The Role of Ureteral Stents for All Ureteroneocystostomies in Kidney Transplants

MR Laftavi, Q Chaudhry, R Kohli, L Feng, M Said, K Paolini, M Dayton, O Pankewycz


Background: Despite significant advancements in renal transplantation, certain basic surgical practices such as the routine use of ureteral stents (US) remain controversial. A recent met-analysis of ureteral stenting concluded that the routine use of US resulted in improved outcomes. In contrast, the indiscriminate use of US can lead to adverse complications.

Objective: To better define this question, we reviewed our single center experience in which US were placed selectively.

Methods: 301 patients were eligible to be enrolled. 55 living donor and 246 deceased-donor charts were analyzed for donor and recipient clinical characteristics, immunosuppressive therapy and outcomes.

Results: 28 US were placed for either small bladder capacity (n=7), unhealthy appearing bladder tissue (n=8) or for an uncertain vascular supply to the ureter (n=13). Patients with US did not develop urinary leaks, 8 (28%) developed complications including obstruction, encrustation, and urinary tract infections. 12 (4.3%) non-stented patients developed a clinically significant urinary leak. Risk factors for urinary leaks included dual and en-bloc pediatric donor kidney transplants, extended criteria donors and the use of single U stitch technique for ureteral anastomoses.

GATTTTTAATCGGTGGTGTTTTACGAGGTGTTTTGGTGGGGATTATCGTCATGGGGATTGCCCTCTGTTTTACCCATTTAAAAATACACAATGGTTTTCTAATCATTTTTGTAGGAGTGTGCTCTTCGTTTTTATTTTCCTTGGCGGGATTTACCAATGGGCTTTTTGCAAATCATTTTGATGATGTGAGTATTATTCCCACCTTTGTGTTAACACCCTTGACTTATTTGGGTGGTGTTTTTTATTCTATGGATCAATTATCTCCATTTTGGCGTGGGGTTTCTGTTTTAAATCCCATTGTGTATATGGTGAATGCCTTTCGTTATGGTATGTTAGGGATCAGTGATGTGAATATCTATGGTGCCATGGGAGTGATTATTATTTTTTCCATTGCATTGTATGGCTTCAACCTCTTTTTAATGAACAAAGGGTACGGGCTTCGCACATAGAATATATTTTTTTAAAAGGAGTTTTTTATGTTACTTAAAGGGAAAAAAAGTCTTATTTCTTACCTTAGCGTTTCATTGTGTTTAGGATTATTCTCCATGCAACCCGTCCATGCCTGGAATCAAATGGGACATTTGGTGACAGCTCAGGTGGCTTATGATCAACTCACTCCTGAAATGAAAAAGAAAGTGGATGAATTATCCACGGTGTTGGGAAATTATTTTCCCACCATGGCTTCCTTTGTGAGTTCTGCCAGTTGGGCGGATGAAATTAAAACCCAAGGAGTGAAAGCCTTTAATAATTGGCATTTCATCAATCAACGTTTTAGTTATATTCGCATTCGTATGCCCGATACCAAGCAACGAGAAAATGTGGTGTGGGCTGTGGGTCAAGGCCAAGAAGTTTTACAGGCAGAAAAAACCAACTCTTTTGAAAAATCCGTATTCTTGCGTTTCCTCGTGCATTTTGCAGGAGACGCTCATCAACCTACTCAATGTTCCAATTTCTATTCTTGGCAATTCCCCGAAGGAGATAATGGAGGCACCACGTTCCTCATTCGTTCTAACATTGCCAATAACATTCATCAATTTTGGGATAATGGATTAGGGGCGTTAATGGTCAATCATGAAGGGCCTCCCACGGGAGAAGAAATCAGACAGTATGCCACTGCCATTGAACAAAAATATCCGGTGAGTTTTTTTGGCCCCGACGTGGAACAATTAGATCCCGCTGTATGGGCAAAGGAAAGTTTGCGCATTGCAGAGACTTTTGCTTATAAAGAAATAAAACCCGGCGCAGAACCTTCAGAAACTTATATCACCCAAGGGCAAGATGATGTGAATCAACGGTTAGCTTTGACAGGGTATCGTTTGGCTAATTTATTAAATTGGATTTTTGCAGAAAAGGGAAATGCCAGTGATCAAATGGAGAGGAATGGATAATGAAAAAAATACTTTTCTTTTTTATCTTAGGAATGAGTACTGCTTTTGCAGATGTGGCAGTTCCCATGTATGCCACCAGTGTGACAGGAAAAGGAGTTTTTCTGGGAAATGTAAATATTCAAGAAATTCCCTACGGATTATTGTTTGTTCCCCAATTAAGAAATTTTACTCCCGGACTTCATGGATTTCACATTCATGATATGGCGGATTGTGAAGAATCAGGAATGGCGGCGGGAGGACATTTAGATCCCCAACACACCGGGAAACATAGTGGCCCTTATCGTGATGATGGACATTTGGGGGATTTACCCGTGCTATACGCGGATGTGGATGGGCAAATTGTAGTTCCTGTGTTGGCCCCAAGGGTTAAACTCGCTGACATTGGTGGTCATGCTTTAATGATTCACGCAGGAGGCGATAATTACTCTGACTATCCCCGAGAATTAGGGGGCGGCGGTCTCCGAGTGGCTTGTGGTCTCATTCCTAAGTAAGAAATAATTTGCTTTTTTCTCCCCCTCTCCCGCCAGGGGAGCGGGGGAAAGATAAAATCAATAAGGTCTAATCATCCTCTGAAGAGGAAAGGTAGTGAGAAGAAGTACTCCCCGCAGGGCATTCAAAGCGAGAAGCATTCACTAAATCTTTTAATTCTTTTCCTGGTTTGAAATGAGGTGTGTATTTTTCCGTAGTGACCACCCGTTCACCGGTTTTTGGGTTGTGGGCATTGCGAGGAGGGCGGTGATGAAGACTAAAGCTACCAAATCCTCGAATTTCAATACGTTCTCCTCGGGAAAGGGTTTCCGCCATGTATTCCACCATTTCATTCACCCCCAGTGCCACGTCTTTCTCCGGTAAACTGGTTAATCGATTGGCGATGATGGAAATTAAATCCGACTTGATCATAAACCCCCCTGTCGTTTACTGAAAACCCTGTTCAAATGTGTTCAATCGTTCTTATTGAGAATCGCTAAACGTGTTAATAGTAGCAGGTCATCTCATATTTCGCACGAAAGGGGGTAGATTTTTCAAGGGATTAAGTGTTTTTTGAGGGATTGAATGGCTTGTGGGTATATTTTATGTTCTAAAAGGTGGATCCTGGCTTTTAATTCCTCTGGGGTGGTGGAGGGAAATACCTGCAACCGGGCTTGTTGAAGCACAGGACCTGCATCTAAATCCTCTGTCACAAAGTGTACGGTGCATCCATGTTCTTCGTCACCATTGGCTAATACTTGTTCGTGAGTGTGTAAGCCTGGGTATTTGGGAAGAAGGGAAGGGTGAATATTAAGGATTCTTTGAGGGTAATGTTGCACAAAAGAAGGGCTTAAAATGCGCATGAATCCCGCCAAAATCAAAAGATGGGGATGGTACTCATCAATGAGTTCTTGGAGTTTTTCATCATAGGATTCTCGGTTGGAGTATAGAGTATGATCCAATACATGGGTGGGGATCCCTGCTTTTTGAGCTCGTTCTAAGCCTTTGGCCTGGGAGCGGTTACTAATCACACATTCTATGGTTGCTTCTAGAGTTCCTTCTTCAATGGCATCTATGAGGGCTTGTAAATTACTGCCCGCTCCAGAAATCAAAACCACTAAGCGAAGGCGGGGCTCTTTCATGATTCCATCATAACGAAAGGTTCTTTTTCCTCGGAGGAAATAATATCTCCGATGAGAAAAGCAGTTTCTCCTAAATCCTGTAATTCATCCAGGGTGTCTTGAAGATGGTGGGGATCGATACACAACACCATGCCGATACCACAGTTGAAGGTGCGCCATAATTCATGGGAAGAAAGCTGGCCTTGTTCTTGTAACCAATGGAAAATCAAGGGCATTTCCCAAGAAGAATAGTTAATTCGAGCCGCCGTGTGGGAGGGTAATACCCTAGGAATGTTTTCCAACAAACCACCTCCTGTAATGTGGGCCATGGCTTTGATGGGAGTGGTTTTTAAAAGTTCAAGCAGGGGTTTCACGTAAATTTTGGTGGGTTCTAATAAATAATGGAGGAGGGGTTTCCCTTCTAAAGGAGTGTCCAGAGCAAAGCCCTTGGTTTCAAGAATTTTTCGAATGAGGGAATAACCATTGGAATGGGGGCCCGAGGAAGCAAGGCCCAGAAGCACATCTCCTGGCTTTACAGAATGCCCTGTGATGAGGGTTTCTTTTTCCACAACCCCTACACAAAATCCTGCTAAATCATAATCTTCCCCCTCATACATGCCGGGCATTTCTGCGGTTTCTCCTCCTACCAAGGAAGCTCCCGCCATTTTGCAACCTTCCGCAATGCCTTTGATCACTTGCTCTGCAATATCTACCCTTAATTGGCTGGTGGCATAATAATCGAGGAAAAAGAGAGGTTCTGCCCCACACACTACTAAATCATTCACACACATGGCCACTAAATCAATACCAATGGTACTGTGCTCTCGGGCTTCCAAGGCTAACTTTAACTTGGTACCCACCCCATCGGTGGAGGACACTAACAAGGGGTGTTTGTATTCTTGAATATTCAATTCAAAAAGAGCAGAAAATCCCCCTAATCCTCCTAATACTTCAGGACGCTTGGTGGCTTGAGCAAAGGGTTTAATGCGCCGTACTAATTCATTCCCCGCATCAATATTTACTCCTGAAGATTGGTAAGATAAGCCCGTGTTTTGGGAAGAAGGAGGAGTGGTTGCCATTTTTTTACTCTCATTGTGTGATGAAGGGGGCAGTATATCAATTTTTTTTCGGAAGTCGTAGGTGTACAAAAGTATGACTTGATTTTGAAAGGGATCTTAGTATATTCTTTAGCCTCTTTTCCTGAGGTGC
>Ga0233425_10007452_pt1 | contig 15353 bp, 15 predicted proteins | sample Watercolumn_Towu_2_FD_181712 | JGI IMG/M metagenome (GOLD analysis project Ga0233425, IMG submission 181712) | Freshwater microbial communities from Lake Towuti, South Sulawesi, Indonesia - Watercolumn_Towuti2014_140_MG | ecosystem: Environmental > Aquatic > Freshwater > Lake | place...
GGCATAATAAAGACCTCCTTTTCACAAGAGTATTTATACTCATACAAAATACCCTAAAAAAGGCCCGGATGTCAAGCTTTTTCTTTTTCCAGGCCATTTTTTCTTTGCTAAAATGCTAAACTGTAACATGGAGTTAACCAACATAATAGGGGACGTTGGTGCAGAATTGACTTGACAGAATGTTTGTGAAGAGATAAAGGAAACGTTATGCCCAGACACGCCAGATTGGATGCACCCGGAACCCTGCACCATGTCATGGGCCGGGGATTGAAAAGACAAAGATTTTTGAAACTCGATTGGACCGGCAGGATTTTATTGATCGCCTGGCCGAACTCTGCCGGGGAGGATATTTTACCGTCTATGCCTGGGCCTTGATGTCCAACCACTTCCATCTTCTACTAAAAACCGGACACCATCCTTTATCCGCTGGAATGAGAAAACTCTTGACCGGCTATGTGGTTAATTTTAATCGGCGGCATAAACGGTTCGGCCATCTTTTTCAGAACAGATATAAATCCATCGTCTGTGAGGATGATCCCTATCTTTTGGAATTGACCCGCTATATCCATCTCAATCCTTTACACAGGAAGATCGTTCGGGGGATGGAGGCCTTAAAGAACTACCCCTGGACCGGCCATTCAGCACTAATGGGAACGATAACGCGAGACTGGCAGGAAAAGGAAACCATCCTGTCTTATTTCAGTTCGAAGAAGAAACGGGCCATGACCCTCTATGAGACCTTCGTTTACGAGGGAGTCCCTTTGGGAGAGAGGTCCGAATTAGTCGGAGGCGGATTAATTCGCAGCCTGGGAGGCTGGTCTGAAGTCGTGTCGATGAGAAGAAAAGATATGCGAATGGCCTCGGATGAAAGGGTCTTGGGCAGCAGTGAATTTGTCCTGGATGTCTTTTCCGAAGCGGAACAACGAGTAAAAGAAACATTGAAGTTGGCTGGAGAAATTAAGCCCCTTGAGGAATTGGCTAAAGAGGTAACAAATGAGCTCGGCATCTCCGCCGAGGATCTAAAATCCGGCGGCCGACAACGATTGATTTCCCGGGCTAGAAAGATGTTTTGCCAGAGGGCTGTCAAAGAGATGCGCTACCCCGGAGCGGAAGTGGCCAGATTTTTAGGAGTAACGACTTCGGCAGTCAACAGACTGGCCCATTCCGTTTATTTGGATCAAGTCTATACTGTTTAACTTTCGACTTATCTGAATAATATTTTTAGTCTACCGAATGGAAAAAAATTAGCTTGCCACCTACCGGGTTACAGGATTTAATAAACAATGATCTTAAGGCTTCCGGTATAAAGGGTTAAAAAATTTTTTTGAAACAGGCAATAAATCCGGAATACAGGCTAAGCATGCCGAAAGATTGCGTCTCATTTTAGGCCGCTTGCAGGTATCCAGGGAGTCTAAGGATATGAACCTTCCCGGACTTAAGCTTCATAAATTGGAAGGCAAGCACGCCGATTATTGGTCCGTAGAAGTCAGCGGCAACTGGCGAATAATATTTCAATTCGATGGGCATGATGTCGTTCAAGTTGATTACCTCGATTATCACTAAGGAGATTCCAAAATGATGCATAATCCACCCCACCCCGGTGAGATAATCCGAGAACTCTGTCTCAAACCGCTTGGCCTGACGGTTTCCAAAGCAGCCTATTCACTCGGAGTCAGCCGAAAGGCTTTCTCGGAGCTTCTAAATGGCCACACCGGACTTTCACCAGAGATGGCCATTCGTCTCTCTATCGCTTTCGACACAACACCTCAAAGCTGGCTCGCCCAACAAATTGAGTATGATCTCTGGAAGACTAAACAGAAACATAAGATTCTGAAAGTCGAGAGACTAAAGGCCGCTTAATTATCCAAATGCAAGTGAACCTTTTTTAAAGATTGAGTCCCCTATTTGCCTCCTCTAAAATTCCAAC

Conclusion: Our results demonstrate that the majority of patients can be successfully transplanted without the routine use of US. Selective use of US should be reserved for high-risk situations.


Ureter; Ureteral stents; Renal transplantation; Ureteral anastomosis

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 pISSN: 2008-6482
 eISSN: 2008-6490


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